Everything was fine for the three men until the plane touched down in Memphis, Tennessee on January 11th. Apparently, there was a backlog of B priority freight sitting there that needed to loaded, which necessitated the removal of some of the lower priority cargo. When an unidentified army lieutenant examined the various priorities, the three men ranked at the bottom and were booted from the plane. They protested loudly that the dog was allowed to stay aboard, but, as they say, the rules are the rules.
And here is where things got interesting. Leon LeRoy was forced to hitchhike from Memphis to Dallas, TX, but somehow lost his leave papers during all of the commotions back in Memphis. He was picked up by the military police in Little Rock, Arkansas, and held as a prisoner for two days until receiving a telegram from his superior officer clearing up the situation. He had to enlist the help of the Red Cross to get new papers and they were the ones that leaked this story to the press.
The second man was Sergeant Dave Aks of Riverside, California. After thirty months of duty in the Pacific, he was granted an emergency leave after learning that his wife was very ill.
The third man was a Navy Seabee, but he was never personally identified in the press. Yet, another man, a guy named Maurice Nix, had also been on emergency leave and had just completed a visit to his sick wife and four children. Attempting a return to his assigned duty station on the West Coast, he was prevented from boarding the airplane in Dallas. He learned that this was because he had a D travel designation and that a huge mastiff already aboard had priority over him. As a result, Nix was forced to borrow $100 from the Dallas Red Cross to purchase a ticket aboard a commercial airliner to get back to his base on time.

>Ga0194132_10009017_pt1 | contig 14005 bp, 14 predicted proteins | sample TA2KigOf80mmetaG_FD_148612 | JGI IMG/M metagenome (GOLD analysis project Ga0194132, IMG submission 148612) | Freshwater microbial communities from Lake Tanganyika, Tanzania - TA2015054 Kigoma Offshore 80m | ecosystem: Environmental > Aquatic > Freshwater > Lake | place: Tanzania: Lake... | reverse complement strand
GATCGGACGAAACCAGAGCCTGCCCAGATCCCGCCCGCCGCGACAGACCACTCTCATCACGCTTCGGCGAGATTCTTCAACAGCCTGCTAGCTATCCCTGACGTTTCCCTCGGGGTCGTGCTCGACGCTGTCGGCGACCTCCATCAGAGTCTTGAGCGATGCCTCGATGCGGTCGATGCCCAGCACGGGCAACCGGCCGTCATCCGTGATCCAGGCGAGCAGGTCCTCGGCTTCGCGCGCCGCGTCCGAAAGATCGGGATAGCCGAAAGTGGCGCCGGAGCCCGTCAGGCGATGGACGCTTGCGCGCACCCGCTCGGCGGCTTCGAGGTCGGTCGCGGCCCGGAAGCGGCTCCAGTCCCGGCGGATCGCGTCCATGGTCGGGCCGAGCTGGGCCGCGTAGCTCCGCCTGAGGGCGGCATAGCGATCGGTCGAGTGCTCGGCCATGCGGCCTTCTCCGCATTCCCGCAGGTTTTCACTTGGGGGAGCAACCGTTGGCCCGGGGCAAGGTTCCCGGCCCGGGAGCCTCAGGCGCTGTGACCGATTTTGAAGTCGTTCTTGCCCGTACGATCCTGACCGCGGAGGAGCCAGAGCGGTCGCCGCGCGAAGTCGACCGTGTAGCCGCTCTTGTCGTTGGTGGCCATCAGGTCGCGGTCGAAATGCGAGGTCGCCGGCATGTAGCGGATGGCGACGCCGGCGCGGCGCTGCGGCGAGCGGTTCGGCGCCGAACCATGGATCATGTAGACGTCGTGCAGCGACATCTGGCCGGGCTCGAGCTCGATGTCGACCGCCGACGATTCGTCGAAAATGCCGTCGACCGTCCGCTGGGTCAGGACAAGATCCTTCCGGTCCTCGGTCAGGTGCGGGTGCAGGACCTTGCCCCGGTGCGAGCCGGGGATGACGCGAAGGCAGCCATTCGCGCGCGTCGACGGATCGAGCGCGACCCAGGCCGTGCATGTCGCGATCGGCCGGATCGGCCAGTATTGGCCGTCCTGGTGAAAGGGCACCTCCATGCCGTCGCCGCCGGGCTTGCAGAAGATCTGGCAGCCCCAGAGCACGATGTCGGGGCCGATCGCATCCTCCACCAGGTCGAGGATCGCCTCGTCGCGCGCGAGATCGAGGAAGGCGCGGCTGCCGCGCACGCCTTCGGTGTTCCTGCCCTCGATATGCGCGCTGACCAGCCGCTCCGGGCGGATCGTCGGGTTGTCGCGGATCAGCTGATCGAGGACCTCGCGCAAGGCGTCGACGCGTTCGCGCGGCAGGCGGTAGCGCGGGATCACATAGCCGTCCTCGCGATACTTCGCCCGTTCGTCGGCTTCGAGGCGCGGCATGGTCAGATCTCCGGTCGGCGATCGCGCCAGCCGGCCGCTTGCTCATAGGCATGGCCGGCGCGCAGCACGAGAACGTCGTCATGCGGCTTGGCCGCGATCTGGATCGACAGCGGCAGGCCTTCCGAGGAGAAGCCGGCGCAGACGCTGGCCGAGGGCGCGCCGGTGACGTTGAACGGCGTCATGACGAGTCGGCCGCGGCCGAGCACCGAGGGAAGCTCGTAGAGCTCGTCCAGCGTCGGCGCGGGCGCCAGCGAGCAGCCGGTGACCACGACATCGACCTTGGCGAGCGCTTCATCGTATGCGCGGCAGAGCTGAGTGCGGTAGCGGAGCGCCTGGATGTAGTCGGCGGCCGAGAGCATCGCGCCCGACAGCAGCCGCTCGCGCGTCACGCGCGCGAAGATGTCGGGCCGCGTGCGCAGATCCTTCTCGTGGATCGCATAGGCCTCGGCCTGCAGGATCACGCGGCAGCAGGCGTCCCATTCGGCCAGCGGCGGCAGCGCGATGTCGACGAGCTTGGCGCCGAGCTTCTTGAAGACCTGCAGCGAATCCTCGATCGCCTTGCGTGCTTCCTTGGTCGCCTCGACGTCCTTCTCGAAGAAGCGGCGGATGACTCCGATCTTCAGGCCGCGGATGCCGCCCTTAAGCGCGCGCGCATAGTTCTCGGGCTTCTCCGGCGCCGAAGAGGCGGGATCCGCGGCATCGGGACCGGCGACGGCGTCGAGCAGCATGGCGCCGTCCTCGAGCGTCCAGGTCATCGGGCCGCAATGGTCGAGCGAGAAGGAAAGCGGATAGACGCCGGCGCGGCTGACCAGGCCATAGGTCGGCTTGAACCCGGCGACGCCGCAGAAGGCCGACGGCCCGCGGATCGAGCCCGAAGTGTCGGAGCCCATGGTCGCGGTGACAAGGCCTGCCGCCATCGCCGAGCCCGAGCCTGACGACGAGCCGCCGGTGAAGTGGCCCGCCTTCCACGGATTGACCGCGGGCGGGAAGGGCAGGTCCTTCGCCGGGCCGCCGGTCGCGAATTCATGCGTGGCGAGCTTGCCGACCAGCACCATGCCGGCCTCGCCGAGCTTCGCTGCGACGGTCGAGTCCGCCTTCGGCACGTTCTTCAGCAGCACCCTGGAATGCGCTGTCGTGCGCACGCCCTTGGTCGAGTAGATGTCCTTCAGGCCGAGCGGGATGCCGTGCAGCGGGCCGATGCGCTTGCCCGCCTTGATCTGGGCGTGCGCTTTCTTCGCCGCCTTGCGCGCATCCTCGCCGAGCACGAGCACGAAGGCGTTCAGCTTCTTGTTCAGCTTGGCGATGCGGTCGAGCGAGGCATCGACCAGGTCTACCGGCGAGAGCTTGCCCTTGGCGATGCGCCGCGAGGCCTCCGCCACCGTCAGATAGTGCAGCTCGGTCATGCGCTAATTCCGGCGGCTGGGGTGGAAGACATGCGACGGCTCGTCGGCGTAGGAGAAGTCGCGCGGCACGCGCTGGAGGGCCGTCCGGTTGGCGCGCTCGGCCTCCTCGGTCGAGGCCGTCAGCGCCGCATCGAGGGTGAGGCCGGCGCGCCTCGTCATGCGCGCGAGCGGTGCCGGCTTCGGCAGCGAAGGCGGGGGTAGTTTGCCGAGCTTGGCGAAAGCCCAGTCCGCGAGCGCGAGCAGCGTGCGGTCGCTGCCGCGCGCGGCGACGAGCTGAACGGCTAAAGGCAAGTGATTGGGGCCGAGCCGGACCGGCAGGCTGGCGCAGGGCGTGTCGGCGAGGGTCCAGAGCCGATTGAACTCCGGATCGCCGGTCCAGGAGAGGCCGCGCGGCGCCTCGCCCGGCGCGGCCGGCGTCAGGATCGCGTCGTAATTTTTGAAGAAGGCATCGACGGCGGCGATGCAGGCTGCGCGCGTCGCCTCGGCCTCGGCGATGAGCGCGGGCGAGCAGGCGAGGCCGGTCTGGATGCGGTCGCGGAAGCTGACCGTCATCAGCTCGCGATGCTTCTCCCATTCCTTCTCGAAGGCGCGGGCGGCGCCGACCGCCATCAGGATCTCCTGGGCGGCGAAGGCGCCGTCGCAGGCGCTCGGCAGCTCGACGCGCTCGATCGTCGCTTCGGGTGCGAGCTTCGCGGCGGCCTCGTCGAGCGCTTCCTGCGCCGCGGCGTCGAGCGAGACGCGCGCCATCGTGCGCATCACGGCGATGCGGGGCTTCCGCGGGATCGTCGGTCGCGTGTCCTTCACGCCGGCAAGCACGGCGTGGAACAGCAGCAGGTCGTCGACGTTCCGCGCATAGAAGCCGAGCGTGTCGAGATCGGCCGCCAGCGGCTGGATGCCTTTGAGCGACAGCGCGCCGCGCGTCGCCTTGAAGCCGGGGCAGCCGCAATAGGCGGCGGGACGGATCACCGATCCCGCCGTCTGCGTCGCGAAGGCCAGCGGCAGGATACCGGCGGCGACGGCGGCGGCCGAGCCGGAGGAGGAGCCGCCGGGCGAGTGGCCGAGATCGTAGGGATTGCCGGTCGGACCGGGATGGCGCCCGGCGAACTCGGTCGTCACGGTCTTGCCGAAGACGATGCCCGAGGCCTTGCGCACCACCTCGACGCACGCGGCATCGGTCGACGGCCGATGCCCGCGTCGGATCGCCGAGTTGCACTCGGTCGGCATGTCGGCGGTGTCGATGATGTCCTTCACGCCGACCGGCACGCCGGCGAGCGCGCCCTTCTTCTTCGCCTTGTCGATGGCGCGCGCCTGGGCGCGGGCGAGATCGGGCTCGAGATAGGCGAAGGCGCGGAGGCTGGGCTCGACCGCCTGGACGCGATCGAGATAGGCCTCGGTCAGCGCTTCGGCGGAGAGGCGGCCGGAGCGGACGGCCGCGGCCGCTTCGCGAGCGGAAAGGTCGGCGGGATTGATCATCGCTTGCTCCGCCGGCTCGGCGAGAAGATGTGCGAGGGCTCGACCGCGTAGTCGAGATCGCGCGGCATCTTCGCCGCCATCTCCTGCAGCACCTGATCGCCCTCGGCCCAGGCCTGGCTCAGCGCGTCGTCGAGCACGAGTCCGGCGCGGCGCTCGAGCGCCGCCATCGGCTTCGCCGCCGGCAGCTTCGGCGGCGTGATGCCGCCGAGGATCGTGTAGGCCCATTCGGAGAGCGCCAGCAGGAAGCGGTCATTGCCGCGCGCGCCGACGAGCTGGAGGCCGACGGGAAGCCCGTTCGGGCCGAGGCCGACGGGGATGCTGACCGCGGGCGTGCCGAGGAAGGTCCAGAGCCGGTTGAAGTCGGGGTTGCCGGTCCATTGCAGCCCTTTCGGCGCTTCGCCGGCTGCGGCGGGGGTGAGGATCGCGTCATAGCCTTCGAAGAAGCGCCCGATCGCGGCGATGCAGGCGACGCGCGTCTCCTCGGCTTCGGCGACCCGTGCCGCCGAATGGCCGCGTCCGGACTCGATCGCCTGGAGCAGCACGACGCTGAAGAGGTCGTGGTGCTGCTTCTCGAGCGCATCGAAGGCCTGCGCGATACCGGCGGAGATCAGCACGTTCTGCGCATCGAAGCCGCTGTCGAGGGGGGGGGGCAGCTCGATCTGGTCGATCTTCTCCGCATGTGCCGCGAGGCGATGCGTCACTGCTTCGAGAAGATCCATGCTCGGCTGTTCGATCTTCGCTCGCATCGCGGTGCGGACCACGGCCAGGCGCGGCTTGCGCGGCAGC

When the news first broke, everyone was in denial. No one in the military knew how this could happen.
The press caught up with Faye Emerson while on a train to Chicago, ultimately bound for Washington, DC, and her father-in-law’s fourth inauguration. She was completely caught off guard and clearly embarrassed by the whole situation. Faye was quoted as saying, “I assure you that my dog travels as freight and awaits his turn.” Clearly, she had not read that day’s newspapers…
First Lady Eleanor Roosevelt also questioned the story. “I’m perfectly sure that is not true.” She added, “I can’t imagine any plane dispatcher who would be as stupid as that.” Mrs. Roosevelt continued, “No army cargo plane would put a seaman off for that reason.”
Members of Congress, particularly those of the opposing Republican party were quick to chime in with some asking to have those responsible court-martialed and for Elliott Roosevelt to be kicked out of the military.
As you would expect, hearings were held on Capitol Hill, and very quickly other abuses of the system were brought to light. That includes a skilled army technician who was bumped off of a flight because a higher priority was given to a case of whiskey.
And then there was the story of a Superintendent that had a lower priority than the group of workers he was in charge of. As a result, the superior officer was bumped from the flight and the workers waited ten days until he finally arrived to tell them what to do.